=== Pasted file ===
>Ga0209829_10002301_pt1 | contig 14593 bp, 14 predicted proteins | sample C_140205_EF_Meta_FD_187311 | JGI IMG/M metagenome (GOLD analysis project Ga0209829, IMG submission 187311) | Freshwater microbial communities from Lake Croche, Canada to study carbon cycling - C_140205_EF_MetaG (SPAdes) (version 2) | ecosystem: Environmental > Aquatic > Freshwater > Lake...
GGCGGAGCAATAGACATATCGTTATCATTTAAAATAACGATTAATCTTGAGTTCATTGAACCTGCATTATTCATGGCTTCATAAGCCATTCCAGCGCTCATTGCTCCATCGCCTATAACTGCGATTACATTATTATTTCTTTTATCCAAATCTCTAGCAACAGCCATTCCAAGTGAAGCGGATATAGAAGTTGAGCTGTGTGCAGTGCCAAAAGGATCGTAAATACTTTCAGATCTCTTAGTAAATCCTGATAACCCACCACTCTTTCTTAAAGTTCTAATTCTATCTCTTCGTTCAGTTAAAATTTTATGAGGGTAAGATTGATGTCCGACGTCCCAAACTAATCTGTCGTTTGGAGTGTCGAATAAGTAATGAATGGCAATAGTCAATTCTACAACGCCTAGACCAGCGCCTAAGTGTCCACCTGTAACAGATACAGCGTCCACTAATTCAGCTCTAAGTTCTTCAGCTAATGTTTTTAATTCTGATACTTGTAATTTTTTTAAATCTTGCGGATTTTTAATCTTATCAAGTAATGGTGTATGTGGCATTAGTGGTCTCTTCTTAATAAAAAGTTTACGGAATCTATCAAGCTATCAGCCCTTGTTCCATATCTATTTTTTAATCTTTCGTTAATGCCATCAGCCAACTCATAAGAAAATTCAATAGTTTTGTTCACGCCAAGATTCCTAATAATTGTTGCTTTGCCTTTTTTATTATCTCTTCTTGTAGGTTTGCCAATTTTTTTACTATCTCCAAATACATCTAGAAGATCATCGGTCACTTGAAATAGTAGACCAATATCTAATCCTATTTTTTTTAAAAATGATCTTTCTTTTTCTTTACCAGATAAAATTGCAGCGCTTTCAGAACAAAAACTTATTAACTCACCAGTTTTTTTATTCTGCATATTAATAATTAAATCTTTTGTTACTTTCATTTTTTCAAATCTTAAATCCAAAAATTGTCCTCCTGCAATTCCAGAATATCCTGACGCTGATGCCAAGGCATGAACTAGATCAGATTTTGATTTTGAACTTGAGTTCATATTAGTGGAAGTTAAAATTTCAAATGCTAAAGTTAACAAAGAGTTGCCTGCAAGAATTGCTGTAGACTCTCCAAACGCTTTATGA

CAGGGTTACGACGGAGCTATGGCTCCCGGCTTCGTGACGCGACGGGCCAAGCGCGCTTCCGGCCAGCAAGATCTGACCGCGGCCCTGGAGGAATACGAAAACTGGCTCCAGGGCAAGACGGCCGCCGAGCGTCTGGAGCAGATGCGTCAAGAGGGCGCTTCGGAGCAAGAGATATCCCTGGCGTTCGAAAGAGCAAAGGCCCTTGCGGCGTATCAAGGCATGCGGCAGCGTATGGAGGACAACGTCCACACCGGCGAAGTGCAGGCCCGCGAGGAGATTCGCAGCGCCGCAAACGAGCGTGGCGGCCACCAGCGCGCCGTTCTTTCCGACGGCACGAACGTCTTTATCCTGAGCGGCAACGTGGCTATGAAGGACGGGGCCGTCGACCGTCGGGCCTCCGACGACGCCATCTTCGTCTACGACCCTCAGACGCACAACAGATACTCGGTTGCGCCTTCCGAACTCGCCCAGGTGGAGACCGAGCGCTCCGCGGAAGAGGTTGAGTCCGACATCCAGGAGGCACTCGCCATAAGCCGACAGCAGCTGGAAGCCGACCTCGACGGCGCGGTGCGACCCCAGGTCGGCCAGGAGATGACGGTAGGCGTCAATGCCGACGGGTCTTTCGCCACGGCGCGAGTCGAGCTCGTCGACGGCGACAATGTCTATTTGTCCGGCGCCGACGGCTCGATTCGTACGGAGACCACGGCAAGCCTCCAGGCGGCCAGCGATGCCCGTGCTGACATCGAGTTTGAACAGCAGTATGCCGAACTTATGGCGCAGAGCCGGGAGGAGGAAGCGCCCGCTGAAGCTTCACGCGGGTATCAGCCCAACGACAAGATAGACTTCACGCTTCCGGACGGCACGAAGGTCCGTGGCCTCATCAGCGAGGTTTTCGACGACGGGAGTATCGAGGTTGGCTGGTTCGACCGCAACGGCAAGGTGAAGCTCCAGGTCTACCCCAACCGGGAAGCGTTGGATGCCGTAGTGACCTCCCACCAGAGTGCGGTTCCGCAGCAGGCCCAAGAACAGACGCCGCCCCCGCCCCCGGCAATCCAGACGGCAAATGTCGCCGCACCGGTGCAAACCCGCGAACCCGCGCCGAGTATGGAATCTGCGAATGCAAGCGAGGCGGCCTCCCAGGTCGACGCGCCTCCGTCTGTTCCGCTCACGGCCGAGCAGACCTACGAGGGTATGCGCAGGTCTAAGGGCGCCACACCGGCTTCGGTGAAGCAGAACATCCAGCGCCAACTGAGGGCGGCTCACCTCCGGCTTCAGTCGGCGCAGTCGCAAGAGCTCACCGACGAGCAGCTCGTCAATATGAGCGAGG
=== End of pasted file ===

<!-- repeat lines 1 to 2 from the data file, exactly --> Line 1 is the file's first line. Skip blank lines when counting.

>Ga0209829_10002301_pt1 | contig 14593 bp, 14 predicted proteins | sample C_140205_EF_Meta_FD_187311 | JGI IMG/M metagenome (GOLD analysis project Ga0209829, IMG submission 187311) | Freshwater microbial communities from Lake Croche, Canada to study carbon cycling - C_140205_EF_MetaG (SPAdes) (version 2) | ecosystem: Environmental > Aquatic > Freshwater > Lake...
GGCGGAGCAATAGACATATCGTTATCATTTAAAATAACGATTAATCTTGAGTTCATTGAACCTGCATTATTCATGGCTTCATAAGCCATTCCAGCGCTCATTGCTCCATCGCCTATAACTGCGATTACATTATTATTTCTTTTATCCAAATCTCTAGCAACAGCCATTCCAAGTGAAGCGGATATAGAAGTTGAGCTGTGTGCAGTGCCAAAAGGATCGTAAATACTTTCAGATCTCTTAGTAAATCCTGATAACCCACCACTCTTTCTTAAAGTTCTAATTCTATCTCTTCGTTCAGTTAAAATTTTATGAGGGTAAGATTGATGTCCGACGTCCCAAACTAATCTGTCGTTTGGAGTGTCGAATAAGTAATGAATGGCAATAGTCAATTCTACAACGCCTAGACCAGCGCCTAAGTGTCCACCTGTAACAGATACAGCGTCCACTAATTCAGCTCTAAGTTCTTCAGCTAATGTTTTTAATTCTGATACTTGTAATTTTTTTAAATCTTGCGGATTTTTAATCTTATCAAGTAATGGTGTATGTGGCATTAGTGGTCTCTTCTTAATAAAAAGTTTACGGAATCTATCAAGCTATCAGCCCTTGTTCCATATCTATTTTTTAATCTTTCGTTAATGCCATCAGCCAACTCATAAGAAAATTCAATAGTTTTGTTCACGCCAAGATTCCTAATAATTGTTGCTTTGCCTTTTTTATTATCTCTTCTTGTAGGTTTGCCAATTTTTTTACTATCTCCAAATACATCTAGAAGATCATCGGTCACTTGAAATAGTAGACCAATATCTAATCCTATTTTTTTTAAAAATGATCTTTCTTTTTCTTTACCAGATAAAATTGCAGCGCTTTCAGAACAAAAACTTATTAACTCACCAGTTTTTTTATTCTGCATATTAATAATTAAATCTTTTGTTACTTTCATTTTTTCAAATCTTAAATCCAAAAATTGTCCTCCTGCAATTCCAGAATATCCTGACGCTGATGCCAAGGCATGAACTAGATCAGATTTTGATTTTGAACTTGAGTTCATATTAGTGGAAGTTAAAATTTCAAATGCTAAAGTTAACAAAGAGTTGCCTGCAAGAATTGCTGTAGACTCTCCAAACGCTTTATGA